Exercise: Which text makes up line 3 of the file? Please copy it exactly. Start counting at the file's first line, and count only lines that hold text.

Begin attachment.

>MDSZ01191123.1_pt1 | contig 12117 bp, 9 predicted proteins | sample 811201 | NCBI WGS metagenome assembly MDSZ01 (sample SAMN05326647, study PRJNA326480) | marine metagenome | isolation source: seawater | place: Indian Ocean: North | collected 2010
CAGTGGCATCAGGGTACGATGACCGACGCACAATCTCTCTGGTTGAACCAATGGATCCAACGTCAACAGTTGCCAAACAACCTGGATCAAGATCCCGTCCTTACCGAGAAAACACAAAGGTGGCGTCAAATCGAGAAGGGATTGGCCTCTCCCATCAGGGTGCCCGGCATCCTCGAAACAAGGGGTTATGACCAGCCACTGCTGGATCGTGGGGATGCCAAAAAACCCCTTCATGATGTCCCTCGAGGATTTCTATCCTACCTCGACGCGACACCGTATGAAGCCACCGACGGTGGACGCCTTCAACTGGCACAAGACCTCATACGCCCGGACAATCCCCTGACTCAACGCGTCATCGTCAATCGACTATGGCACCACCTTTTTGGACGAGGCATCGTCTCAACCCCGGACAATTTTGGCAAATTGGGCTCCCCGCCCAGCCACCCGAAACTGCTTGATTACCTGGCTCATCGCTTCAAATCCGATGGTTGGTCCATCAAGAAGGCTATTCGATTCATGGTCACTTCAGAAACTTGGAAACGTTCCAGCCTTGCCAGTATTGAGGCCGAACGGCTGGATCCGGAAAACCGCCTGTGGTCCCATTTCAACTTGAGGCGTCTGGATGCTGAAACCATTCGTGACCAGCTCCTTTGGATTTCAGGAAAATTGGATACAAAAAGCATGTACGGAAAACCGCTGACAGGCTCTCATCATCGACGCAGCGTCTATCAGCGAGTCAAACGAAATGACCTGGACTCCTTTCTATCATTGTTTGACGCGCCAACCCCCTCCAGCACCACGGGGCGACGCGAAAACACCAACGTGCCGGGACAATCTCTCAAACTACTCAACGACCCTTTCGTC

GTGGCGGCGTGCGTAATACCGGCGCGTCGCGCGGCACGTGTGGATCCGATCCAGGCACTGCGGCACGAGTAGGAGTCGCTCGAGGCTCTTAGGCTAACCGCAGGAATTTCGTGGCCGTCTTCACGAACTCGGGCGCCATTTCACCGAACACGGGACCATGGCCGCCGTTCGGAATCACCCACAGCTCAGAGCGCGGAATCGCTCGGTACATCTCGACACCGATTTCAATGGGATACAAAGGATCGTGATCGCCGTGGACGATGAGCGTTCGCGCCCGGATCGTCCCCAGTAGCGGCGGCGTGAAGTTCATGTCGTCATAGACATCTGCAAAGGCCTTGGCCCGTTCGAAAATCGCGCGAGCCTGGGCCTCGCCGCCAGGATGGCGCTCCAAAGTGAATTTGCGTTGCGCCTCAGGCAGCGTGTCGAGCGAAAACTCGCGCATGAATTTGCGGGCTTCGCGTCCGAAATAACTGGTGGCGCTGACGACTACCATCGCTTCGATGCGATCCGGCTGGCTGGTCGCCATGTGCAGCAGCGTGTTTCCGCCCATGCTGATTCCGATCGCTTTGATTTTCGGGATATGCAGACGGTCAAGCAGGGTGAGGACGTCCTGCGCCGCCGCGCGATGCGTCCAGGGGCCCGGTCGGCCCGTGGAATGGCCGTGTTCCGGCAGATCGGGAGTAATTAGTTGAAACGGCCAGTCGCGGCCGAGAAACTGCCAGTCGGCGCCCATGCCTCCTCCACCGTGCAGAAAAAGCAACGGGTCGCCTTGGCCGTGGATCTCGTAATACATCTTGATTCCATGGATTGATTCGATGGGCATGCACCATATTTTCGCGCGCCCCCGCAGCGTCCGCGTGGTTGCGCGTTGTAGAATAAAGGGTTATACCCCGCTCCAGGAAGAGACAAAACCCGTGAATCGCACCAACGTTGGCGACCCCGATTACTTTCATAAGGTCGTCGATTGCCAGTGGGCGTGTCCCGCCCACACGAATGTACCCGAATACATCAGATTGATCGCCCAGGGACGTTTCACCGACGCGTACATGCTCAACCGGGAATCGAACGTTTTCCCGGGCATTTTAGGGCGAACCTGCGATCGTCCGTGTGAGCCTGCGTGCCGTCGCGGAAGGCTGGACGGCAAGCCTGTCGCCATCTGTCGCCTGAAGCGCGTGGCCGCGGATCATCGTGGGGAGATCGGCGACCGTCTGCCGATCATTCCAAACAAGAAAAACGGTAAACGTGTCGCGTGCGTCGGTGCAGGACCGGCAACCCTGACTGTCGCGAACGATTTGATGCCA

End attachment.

GTGGCGGCGTGCGTAATACCGGCGCGTCGCGCGGCACGTGTGGATCCGATCCAGGCACTGCGGCACGAGTAGGAGTCGCTCGAGGCTCTTAGGCTAACCGCAGGAATTTCGTGGCCGTCTTCACGAACTCGGGCGCCATTTCACCGAACACGGGACCATGGCCGCCGTTCGGAATCACCCACAGCTCAGAGCGCGGAATCGCTCGGTACATCTCGACACCGATTTCAATGGGATACAAAGGATCGTGATCGCCGTGGACGATGAGCGTTCGCGCCCGGATCGTCCCCAGTAGCGGCGGCGTGAAGTTCATGTCGTCATAGACATCTGCAAAGGCCTTGGCCCGTTCGAAAATCGCGCGAGCCTGGGCCTCGCCGCCAGGATGGCGCTCCAAAGTGAATTTGCGTTGCGCCTCAGGCAGCGTGTCGAGCGAAAACTCGCGCATGAATTTGCGGGCTTCGCGTCCGAAATAACTGGTGGCGCTGACGACTACCATCGCTTCGATGCGATCCGGCTGGCTGGTCGCCATGTGCAGCAGCGTGTTTCCGCCCATGCTGATTCCGATCGCTTTGATTTTCGGGATATGCAGACGGTCAAGCAGGGTGAGGACGTCCTGCGCCGCCGCGCGATGCGTCCAGGGGCCCGGTCGGCCCGTGGAATGGCCGTGTTCCGGCAGATCGGGAGTAATTAGTTGAAACGGCCAGTCGCGGCCGAGAAACTGCCAGTCGGCGCCCATGCCTCCTCCACCGTGCAGAAAAAGCAACGGGTCGCCTTGGCCGTGGATCTCGTAATACATCTTGATTCCATGGATTGATTCGATGGGCATGCACCATATTTTCGCGCGCCCCCGCAGCGTCCGCGTGGTTGCGCGTTGTAGAATAAAGGGTTATACCCCGCTCCAGGAAGAGACAAAACCCGTGAATCGCACCAACGTTGGCGACCCCGATTACTTTCATAAGGTCGTCGATTGCCAGTGGGCGTGTCCCGCCCACACGAATGTACCCGAATACATCAGATTGATCGCCCAGGGACGTTTCACCGACGCGTACATGCTCAACCGGGAATCGAACGTTTTCCCGGGCATTTTAGGGCGAACCTGCGATCGTCCGTGTGAGCCTGCGTGCCGTCGCGGAAGGCTGGACGGCAAGCCTGTCGCCATCTGTCGCCTGAAGCGCGTGGCCGCGGATCATCGTGGGGAGATCGGCGACCGTCTGCCGATCATTCCAAACAAGAAAAACGGTAAACGTGTCGCGTGCGTCGGTGCAGGACCGGCAACCCTGACTGTCGCGAACGATTTGATGCCA